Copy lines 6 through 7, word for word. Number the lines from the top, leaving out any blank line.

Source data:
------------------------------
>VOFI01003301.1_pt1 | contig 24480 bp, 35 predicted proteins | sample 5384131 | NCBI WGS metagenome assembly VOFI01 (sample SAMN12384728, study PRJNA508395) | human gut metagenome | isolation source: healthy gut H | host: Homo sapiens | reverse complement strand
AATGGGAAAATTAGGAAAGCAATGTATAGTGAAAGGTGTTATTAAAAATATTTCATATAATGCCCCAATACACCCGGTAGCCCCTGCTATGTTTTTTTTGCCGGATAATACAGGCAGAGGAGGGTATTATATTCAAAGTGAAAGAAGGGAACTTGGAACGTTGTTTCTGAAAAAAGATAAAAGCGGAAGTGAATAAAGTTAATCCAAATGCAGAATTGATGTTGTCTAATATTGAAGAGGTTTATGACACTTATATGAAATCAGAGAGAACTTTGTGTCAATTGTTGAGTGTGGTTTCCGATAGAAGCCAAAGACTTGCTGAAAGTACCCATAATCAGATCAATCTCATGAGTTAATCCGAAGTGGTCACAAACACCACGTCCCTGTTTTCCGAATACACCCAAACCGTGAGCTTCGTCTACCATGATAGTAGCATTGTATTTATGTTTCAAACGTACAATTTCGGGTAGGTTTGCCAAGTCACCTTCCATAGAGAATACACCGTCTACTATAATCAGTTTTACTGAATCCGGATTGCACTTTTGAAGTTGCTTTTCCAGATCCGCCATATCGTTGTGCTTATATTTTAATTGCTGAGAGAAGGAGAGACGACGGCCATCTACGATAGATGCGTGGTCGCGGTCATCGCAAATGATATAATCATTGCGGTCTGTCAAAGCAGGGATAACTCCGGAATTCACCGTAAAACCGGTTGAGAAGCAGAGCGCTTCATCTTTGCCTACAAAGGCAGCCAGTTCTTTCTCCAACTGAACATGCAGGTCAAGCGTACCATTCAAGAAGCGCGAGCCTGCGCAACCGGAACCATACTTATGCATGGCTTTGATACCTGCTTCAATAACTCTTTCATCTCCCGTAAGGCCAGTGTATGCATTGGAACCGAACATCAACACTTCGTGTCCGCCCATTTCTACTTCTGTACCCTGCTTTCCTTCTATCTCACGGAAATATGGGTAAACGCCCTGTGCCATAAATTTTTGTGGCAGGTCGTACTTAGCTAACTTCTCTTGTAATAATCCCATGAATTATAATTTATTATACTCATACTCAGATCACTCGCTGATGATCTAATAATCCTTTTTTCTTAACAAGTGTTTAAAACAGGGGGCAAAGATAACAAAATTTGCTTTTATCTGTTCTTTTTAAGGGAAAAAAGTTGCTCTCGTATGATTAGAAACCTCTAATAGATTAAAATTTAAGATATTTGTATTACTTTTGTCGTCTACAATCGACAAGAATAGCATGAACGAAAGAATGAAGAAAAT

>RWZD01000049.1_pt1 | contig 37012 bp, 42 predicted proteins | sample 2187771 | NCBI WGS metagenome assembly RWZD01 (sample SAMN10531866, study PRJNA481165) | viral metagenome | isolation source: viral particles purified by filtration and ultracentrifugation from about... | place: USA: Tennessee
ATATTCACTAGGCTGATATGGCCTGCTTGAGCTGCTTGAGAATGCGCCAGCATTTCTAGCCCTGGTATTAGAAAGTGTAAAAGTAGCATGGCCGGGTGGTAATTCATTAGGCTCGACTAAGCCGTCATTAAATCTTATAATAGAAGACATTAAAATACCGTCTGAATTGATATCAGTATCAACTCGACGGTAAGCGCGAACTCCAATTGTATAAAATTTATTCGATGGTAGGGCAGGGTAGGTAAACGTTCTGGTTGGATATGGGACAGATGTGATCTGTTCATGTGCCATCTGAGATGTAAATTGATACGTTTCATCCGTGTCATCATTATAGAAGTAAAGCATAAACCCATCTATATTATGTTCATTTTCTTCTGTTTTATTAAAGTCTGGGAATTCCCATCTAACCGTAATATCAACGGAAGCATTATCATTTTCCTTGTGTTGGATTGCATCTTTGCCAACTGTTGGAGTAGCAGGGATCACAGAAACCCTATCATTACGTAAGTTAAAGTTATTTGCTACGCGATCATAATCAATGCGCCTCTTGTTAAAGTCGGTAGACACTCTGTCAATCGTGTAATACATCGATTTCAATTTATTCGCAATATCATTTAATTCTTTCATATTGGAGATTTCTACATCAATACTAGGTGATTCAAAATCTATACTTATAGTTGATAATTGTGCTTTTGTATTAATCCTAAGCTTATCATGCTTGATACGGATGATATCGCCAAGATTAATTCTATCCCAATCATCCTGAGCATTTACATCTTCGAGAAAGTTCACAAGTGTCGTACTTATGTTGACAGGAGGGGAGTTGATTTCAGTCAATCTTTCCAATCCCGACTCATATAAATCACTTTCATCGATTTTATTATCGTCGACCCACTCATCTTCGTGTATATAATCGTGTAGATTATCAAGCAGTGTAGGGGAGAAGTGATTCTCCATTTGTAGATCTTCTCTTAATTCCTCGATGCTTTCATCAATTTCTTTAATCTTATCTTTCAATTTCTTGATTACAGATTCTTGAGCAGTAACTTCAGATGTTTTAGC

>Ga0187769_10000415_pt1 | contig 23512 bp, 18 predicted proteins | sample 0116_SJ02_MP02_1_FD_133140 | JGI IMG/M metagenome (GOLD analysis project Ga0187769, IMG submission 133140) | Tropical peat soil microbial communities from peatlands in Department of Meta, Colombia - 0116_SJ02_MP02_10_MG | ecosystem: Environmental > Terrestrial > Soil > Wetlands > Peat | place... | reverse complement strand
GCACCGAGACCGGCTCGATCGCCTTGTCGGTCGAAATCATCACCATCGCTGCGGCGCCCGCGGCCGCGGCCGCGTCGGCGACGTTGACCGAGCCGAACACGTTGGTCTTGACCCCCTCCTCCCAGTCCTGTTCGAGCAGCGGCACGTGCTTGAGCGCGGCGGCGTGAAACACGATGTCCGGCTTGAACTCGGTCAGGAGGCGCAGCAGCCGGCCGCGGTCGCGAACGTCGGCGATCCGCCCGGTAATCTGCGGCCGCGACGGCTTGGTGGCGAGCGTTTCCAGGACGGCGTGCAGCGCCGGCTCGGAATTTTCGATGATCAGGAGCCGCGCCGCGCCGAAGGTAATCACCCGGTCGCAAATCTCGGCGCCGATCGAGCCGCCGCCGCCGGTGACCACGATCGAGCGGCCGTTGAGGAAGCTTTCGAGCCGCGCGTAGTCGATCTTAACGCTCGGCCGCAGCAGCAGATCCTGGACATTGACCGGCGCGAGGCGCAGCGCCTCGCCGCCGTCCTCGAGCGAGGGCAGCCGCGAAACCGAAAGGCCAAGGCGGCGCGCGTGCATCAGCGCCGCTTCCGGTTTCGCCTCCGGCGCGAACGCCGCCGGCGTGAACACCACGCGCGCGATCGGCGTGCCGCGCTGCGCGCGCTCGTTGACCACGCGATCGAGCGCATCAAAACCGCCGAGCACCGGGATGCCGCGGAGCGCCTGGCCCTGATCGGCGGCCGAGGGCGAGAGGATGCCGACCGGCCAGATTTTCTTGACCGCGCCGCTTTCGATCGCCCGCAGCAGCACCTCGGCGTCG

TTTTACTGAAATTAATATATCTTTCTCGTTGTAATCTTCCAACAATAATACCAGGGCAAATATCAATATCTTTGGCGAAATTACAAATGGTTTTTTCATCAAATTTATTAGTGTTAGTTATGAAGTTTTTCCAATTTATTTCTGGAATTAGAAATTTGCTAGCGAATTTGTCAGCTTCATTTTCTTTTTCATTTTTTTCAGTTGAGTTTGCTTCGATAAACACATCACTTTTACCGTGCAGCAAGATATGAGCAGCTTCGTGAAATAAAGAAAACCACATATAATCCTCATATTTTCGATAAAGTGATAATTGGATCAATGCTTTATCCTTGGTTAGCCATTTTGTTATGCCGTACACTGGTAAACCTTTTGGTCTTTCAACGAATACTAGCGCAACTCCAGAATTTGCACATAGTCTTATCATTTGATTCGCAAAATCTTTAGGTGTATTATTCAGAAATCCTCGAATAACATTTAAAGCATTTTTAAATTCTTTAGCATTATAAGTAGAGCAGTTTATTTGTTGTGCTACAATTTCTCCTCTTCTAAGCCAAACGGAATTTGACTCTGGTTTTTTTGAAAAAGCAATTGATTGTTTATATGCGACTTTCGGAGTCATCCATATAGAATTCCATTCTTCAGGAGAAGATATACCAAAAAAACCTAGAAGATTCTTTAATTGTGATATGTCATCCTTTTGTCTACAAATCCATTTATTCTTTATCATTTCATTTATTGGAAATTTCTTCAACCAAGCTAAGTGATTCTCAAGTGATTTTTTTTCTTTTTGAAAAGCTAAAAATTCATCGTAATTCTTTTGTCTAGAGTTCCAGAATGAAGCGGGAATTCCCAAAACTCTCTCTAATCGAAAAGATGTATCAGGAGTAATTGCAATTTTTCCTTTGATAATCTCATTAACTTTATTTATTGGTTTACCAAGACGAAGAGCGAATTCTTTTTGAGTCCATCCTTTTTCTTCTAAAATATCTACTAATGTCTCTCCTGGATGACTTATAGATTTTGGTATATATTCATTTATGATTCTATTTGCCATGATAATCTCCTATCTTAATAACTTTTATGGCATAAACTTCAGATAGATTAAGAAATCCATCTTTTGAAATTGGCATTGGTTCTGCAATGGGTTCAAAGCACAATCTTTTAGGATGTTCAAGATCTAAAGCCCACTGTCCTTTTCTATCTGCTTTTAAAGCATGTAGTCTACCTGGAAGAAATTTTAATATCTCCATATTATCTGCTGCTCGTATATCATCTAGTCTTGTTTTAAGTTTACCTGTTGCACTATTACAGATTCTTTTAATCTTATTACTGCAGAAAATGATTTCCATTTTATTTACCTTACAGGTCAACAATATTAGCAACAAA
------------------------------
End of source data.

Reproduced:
GCACCGAGACCGGCTCGATCGCCTTGTCGGTCGAAATCATCACCATCGCTGCGGCGCCCGCGGCCGCGGCCGCGTCGGCGACGTTGACCGAGCCGAACACGTTGGTCTTGACCCCCTCCTCCCAGTCCTGTTCGAGCAGCGGCACGTGCTTGAGCGCGGCGGCGTGAAACACGATGTCCGGCTTGAACTCGGTCAGGAGGCGCAGCAGCCGGCCGCGGTCGCGAACGTCGGCGATCCGCCCGGTAATCTGCGGCCGCGACGGCTTGGTGGCGAGCGTTTCCAGGACGGCGTGCAGCGCCGGCTCGGAATTTTCGATGATCAGGAGCCGCGCCGCGCCGAAGGTAATCACCCGGTCGCAAATCTCGGCGCCGATCGAGCCGCCGCCGCCGGTGACCACGATCGAGCGGCCGTTGAGGAAGCTTTCGAGCCGCGCGTAGTCGATCTTAACGCTCGGCCGCAGCAGCAGATCCTGGACATTGACCGGCGCGAGGCGCAGCGCCTCGCCGCCGTCCTCGAGCGAGGGCAGCCGCGAAACCGAAAGGCCAAGGCGGCGCGCGTGCATCAGCGCCGCTTCCGGTTTCGCCTCCGGCGCGAACGCCGCCGGCGTGAACACCACGCGCGCGATCGGCGTGCCGCGCTGCGCGCGCTCGTTGACCACGCGATCGAGCGCATCAAAACCGCCGAGCACCGGGATGCCGCGGAGCGCCTGGCCCTGATCGGCGGCCGAGGGCGAGAGGATGCCGACCGGCCAGATTTTCTTGACCGCGCCGCTTTCGATCGCCCGCAGCAGCACCTCGGCGTCG

TTTTACTGAAATTAATATATCTTTCTCGTTGTAATCTTCCAACAATAATACCAGGGCAAATATCAATATCTTTGGCGAAATTACAAATGGTTTTTTCATCAAATTTATTAGTGTTAGTTATGAAGTTTTTCCAATTTATTTCTGGAATTAGAAATTTGCTAGCGAATTTGTCAGCTTCATTTTCTTTTTCATTTTTTTCAGTTGAGTTTGCTTCGATAAACACATCACTTTTACCGTGCAGCAAGATATGAGCAGCTTCGTGAAATAAAGAAAACCACATATAATCCTCATATTTTCGATAAAGTGATAATTGGATCAATGCTTTATCCTTGGTTAGCCATTTTGTTATGCCGTACACTGGTAAACCTTTTGGTCTTTCAACGAATACTAGCGCAACTCCAGAATTTGCACATAGTCTTATCATTTGATTCGCAAAATCTTTAGGTGTATTATTCAGAAATCCTCGAATAACATTTAAAGCATTTTTAAATTCTTTAGCATTATAAGTAGAGCAGTTTATTTGTTGTGCTACAATTTCTCCTCTTCTAAGCCAAACGGAATTTGACTCTGGTTTTTTTGAAAAAGCAATTGATTGTTTATATGCGACTTTCGGAGTCATCCATATAGAATTCCATTCTTCAGGAGAAGATATACCAAAAAAACCTAGAAGATTCTTTAATTGTGATATGTCATCCTTTTGTCTACAAATCCATTTATTCTTTATCATTTCATTTATTGGAAATTTCTTCAACCAAGCTAAGTGATTCTCAAGTGATTTTTTTTCTTTTTGAAAAGCTAAAAATTCATCGTAATTCTTTTGTCTAGAGTTCCAGAATGAAGCGGGAATTCCCAAAACTCTCTCTAATCGAAAAGATGTATCAGGAGTAATTGCAATTTTTCCTTTGATAATCTCATTAACTTTATTTATTGGTTTACCAAGACGAAGAGCGAATTCTTTTTGAGTCCATCCTTTTTCTTCTAAAATATCTACTAATGTCTCTCCTGGATGACTTATAGATTTTGGTATATATTCATTTATGATTCTATTTGCCATGATAATCTCCTATCTTAATAACTTTTATGGCATAAACTTCAGATAGATTAAGAAATCCATCTTTTGAAATTGGCATTGGTTCTGCAATGGGTTCAAAGCACAATCTTTTAGGATGTTCAAGATCTAAAGCCCACTGTCCTTTTCTATCTGCTTTTAAAGCATGTAGTCTACCTGGAAGAAATTTTAATATCTCCATATTATCTGCTGCTCGTATATCATCTAGTCTTGTTTTAAGTTTACCTGTTGCACTATTACAGATTCTTTTAATCTTATTACTGCAGAAAATGATTTCCATTTTATTTACCTTACAGGTCAACAATATTAGCAACAAA